A Day in the Life: Chinese Studies & Internship in Beijing

Written by Michelle Ng (Student Correspondent), University of Michigan CET Chinese Studies & Internship in Beijing, Summer 2015

I wake up around 8 AM. I get dressed and eat breakfast in my room (usually a piece of toast and some fruit). Even though my class starts at 10:30AM, I like to wake up a little earlier to work on my 听写 (ting xie) because we have a quiz every morning in which the Chinese teacher reads aloud 6 out of 30 vocabulary words that we have to write out in Chinese characters. Character writing had always been my weakness in my previous Chinese classes, but I realized that the daily writing quizzes this summer have actually been every effective in helping me to recognize more Chinese characters, understand a deeper meaning behind the character, and retain that information for a longer period of time.

My Chinese class goes from 10:30 AM to 12:30 PM. During class, we learn about big topics that are pertinent to Chinese culture and society such as marriage, population growth, and aging. Even though it may seem intimidating to have a two-hour Chinese class every day, it is actually a lot of fun. Lin Lao Shi teaches us sentence patterns, grammar, and new words using examples from Chinese society. On Mondays, we have 中文桌子 (zhong wen zhuo zi), which is when we have lunch with our Chinese teacher and practice speaking Chinese. I feel that my Chinese has improved a lot already in my three weeks in Beijing, and part of it is because I am learning Chinese in the morning and then practicing that during my internship and with my roommate throughout the day. Studying in Beijing has allowed a more integrative approach to learning Chinese, and I love it!

My Chinese class having lunch with our Chinese teacher for 中文桌子 (Chinese table).

My Chinese class having lunch with our Chinese teacher for 中文桌子 (Chinese table).

After Chinese class, I eat a quick lunch at the cafeteria. There are many different food options at the cafeteria, including noodles, rice, dumplings, buns, hot pot, and more. The best thing is that lunches usually cost between 6-12 kuai or 1-2 US dollars! After a quick lunch, I take the subway to my internship site, Guang’anmen Traditional Chinese Medicine Hospital. It takes about 45 minutes to get there, and I have to make three transfers on the subway, but I do not mind the trip because Beijing’s subway is clean and efficient. I usually do not have to wait longer than 3 minutes for the train.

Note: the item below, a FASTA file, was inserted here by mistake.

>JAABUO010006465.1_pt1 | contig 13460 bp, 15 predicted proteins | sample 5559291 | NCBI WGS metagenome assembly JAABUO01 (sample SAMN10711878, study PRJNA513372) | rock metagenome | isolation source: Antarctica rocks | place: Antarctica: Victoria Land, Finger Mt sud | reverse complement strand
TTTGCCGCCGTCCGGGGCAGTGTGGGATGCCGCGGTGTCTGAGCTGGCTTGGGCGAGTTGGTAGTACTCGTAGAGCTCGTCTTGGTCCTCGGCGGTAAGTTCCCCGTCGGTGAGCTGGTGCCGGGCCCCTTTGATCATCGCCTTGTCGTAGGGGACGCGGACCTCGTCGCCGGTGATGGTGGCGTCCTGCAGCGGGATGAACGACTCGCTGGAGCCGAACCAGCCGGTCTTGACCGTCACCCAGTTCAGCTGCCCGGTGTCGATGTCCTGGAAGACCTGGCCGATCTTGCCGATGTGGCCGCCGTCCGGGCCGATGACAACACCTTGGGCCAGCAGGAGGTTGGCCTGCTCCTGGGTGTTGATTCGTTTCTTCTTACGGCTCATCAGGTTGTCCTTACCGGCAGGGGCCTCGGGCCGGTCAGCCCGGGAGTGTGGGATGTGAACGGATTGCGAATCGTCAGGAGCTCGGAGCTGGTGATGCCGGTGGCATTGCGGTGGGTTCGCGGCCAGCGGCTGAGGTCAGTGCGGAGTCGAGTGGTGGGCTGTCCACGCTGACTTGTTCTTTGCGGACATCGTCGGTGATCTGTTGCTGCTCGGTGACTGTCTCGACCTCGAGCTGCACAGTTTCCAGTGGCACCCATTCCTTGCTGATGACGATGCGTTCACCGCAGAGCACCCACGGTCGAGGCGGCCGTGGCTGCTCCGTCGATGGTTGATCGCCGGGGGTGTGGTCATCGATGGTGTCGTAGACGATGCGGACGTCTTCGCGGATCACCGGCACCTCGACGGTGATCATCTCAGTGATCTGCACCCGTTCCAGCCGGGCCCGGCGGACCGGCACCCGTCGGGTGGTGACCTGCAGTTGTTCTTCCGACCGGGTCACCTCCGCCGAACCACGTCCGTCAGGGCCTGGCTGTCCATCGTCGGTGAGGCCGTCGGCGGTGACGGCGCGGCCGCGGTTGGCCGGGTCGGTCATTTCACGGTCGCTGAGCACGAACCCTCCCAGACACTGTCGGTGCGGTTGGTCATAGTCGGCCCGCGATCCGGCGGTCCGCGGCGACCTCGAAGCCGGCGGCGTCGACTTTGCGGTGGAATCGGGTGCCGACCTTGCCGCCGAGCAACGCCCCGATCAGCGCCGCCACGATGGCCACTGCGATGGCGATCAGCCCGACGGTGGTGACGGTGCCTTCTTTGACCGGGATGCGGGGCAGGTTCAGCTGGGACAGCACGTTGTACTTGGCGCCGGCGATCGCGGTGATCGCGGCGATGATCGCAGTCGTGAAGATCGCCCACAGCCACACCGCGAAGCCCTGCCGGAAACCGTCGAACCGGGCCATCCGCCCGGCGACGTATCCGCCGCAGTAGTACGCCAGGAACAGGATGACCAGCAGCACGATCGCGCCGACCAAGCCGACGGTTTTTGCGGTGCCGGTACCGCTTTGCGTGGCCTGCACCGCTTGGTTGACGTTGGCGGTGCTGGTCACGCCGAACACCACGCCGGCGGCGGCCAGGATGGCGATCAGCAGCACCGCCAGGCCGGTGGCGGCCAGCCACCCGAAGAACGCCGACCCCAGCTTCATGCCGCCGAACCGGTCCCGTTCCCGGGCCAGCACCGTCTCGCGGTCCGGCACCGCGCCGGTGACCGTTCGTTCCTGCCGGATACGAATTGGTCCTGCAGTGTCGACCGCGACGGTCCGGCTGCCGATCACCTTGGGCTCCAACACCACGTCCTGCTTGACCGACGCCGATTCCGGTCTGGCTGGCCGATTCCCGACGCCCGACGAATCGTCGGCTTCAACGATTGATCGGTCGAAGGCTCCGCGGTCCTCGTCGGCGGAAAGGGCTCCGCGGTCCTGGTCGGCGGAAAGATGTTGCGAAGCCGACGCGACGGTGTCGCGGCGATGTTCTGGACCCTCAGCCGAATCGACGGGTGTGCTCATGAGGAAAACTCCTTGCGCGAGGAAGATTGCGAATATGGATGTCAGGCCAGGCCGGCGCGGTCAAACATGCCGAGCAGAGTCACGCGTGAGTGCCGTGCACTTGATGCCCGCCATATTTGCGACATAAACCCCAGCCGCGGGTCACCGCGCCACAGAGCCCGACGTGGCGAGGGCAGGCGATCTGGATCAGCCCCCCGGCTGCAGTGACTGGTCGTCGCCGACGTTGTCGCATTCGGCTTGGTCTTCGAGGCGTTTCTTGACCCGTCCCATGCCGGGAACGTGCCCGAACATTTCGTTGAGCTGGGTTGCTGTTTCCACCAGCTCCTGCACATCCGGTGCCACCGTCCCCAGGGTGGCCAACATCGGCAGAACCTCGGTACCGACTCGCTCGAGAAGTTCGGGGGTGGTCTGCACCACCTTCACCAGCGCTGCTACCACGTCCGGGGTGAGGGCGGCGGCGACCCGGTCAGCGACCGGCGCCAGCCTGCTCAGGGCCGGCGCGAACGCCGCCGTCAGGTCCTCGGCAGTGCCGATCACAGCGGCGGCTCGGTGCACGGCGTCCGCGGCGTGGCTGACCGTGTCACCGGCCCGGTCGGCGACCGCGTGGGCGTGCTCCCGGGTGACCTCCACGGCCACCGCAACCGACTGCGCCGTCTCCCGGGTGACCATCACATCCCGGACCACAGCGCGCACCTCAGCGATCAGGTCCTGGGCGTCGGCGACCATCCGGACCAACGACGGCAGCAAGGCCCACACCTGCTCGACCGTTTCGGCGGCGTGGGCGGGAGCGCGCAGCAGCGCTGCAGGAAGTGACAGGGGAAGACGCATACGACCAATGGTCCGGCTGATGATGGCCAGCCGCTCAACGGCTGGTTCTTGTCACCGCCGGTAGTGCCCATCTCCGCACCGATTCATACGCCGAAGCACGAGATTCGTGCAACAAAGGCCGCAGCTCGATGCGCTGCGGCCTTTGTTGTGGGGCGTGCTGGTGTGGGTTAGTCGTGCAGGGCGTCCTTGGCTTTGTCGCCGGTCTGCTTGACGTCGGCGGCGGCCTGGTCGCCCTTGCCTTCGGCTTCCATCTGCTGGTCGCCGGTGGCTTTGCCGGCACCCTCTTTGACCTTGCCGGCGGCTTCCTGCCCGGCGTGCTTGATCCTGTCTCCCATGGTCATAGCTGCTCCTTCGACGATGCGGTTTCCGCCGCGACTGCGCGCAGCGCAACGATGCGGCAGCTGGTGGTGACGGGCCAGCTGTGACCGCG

From 1:30 PM to 5:00 PM, I intern at the hospital, where I shadow physicians and make observations about Traditional Chinese Medicine treatments. It is fascinating to see the treatments for myself and to be able to ask physicians questions about their practice. After my internship, I take the subway home and head to my 6:30 PM class on Traditional Chinese Medicine and China’s Healthcare System. The class is taught by Dr. Cui who also works at Guang’anmen Traditional Chinese Medicine Hospital. I enjoy learning about the philosophical underpinnings of Traditional Chinese Medicine and watching demonstrations of acupuncture and cupping.

I am finally done with my classes at 9PM when I work on Chinese homework in my dorm room. If my roommate is around, I would ask her any questions relating to my Chinese homework. I usually study for about 3 hours before I go to bed. Tomorrow is a new day!